After we left the majesty of Black Canyon of the Gunnison National Park, we continued our drive east to visit the Curecanti National Recreation Area while right in the area. We knew it was going to be a long day of driving, but also wanted to visit these two parks while in the local area.
I had to go on-line to find out the origin of the name Curecanti as it wasn’t explained in any of the literature we were provided at the ranger station, or in the Colorado travel guide. It was named after a Ute Indian sub-chief who roamed through eastern and southern Colorado from 1860-70s. And who knew there were even Indian sub-chiefs, huh? Few clues remain of the Ute Indians who lived here when pioneers and settlers arrived in the 1800s. Human occupation dates back to at least 10,000 years ago. Many artifacts have been uncovered showing inhabitants were attracted here by the abundance of game in the dry hills and river valleys.
The recreation area is located between Gunnison and Montrose on U.S. 50 and is a collection of three dark-blue reservoirs underneath yellow and pink mesas and canyons that the literature said rivaled the South Dakota’s Badlands – in defense of our adopted state, we both felt the Badlands were much prettier, maybe no water nearby, but for the mesas and canyons for sure.
Curecanti’s stark landscape shows the imprint of attempts to alter these rugged mesas and canyons for human purposes. The most recent major alteration was the construction of three dams on the Gunnison River to provide necessary irrigation and hydroelectric power to the area. These projects have transformed this semiarid locale into a water-based water mecca. The three reservoirs are Blue Mesa, Morrow Point, and Crystal. Blue Mesa serves as the main storage reservoir. Morrow Point Dam generates most of the power and Crystal Dam maintains an even flow through the Black Canyon of the Gunnison.
According to the literature describing the area, the old rock faces of the Black Canyon that hold the water of the Morrow Point and Crystal reservoirs tell of changes that have occurred over two billion years. Surrounding mesas are capped with cliffs and rocky spires telling of violent volcanic eruptions some 30 million years ago. These formed the West Elk Mountains to the north. Whereas later episodes to the south, formed southwestern Colorado’s scenic San Juan Mountains, spewing vast quantities of ash over this area. This helped explain why the topography had all these craggy spires and valleys and gorges – absolutely spectacular to see.
But, the main draw to this area isn’t for the natural beauty it holds, but rather the fishing. Brown, rainbow, Mackinaw, and brook trout and kokanee salmon attract fishing enthusiasts from all over. We saw lots of boats out on the water definitely showing the enthusiasm was true.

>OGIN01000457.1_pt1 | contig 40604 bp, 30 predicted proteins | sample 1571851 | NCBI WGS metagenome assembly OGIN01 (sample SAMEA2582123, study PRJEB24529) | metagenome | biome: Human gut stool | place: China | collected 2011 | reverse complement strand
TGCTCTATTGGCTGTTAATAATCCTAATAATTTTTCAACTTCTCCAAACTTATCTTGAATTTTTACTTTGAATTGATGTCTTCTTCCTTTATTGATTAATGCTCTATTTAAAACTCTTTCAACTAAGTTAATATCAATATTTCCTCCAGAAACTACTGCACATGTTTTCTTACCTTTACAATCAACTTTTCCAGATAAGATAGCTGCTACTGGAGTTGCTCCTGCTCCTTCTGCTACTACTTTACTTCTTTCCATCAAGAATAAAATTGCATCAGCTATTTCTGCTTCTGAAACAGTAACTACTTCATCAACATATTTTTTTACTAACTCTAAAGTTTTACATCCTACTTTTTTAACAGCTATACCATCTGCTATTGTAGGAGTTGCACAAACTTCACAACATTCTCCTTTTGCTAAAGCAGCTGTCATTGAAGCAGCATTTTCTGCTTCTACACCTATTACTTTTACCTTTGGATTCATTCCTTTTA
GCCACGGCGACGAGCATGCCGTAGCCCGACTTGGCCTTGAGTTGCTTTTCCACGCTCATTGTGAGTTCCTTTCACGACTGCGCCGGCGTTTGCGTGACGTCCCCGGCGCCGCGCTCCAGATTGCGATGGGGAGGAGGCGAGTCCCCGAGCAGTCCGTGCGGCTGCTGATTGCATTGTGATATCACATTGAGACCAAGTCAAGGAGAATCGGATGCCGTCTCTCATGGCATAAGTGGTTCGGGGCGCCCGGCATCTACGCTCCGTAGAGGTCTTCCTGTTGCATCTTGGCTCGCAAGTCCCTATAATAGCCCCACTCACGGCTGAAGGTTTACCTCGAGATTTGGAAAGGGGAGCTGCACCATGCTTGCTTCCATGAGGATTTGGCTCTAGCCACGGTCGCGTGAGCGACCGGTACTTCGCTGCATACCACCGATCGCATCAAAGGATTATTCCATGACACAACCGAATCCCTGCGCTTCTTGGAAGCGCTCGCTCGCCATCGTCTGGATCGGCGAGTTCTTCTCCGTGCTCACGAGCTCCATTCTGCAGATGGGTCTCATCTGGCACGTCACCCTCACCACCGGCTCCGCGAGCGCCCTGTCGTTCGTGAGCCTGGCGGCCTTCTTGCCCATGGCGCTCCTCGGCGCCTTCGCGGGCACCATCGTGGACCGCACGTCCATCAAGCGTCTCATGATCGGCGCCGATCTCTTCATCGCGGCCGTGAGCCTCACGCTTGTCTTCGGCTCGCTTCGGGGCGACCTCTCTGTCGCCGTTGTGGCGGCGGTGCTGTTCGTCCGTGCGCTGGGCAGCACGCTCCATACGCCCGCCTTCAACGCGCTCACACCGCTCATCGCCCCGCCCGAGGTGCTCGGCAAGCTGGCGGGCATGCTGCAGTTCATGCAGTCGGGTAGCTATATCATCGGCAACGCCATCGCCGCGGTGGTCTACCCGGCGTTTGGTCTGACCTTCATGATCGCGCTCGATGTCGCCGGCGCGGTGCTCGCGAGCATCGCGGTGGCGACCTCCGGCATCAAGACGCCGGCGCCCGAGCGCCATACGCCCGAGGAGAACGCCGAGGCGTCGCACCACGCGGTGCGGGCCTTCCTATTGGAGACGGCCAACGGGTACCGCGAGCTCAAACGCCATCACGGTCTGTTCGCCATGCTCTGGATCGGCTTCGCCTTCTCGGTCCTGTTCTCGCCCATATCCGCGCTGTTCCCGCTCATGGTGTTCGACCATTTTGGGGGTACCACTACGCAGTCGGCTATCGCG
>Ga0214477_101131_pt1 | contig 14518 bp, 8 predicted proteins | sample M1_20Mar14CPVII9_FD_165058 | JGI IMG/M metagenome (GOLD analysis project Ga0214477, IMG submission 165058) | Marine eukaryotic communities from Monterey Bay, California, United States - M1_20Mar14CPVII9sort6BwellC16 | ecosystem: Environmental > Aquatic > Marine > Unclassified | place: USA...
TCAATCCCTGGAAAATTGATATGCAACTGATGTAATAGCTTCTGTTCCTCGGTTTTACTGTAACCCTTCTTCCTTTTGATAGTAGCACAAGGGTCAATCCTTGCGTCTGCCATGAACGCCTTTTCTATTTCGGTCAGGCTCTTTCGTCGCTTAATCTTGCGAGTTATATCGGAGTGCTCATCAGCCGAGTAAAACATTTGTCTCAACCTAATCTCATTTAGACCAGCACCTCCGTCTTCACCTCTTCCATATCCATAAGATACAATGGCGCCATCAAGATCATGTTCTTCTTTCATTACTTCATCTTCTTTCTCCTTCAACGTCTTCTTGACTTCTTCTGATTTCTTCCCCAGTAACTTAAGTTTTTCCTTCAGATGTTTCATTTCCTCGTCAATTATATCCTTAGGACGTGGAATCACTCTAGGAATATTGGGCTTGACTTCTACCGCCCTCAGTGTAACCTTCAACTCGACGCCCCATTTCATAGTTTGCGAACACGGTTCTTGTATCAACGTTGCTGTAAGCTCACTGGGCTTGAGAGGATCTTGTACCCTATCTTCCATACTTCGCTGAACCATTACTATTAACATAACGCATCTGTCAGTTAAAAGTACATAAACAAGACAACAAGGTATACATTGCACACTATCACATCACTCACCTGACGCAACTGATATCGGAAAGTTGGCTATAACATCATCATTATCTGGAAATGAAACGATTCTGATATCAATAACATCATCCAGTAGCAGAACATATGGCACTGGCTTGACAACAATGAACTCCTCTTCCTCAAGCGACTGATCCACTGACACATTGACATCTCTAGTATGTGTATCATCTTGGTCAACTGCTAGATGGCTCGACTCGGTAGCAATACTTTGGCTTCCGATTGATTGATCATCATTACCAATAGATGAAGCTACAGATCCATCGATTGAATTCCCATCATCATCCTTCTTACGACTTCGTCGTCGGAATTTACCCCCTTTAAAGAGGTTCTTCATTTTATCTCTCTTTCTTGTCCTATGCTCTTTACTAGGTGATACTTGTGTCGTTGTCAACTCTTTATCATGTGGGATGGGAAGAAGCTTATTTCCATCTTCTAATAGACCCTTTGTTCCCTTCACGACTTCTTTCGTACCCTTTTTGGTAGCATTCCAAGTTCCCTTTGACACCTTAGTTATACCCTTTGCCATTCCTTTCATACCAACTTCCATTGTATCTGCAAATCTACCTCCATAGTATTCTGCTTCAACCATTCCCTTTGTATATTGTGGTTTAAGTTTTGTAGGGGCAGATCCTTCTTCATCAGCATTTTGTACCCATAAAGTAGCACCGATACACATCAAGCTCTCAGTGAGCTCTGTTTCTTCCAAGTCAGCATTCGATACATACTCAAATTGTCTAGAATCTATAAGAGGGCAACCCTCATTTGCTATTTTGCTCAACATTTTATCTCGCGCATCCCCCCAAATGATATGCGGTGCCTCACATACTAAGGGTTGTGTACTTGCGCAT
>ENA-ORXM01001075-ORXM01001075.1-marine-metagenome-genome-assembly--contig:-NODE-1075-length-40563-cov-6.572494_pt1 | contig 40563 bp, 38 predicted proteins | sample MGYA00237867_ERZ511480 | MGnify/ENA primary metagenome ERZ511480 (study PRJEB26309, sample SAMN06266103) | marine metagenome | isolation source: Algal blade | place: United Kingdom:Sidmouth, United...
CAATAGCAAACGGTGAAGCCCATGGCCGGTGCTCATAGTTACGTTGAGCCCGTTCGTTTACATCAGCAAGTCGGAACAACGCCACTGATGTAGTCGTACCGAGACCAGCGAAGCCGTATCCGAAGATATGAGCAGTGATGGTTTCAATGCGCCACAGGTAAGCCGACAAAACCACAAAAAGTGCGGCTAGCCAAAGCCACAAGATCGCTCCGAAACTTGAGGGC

We found a fun place for us to drive up to the water and enjoy a small picnic lunch I had packed and brought along, and finally we found the spot and indulged. It was really a pretty spot and we sat and enjoyed the solitude for over an hour.
Our drive back was via what was called the high-road, or US 92. Jerry’s comment of “it’s like we are driving in a post card” was right on the mark. It really was! The road kept climbing and climbing and felt like we were on top of the world and the views from the car window were absolutely incredible. We stopped at many vantage points to take pictures of these fabulous views along the route. I feel as though I need to find a superlative dictionary or maybe better stated a dictionary of superlatives because I am talking in “EST” about this whole route – it was truly spectacular with each bend in the road. This was one trip that I was finally on the inside portion of the road, or mountain to the right of the car versus me always being on the outside edge chiming my newly developed call sign – the call of the “chicken” – bawk, bawk and BAWK – yep, these roads do scare me!
We were gone a long time, but it was a long time of beautiful and spectacular scenery and thoroughly enjoyable. In fact, on the way back to Grand Junction we also saw the Grand Mesa to our right – another place to explore, but not on this visit to this area – it’ll have to wait for another swing through this part of the state. Tomorrow’s drive is to the Colorado National Monument and hopefully into downtown Grand Junction.
Hope you have enjoyed another one of our country’s national gems and that the pictures will somewhat portray how beautiful this part of Colorado is to explore.
Till the next time . . .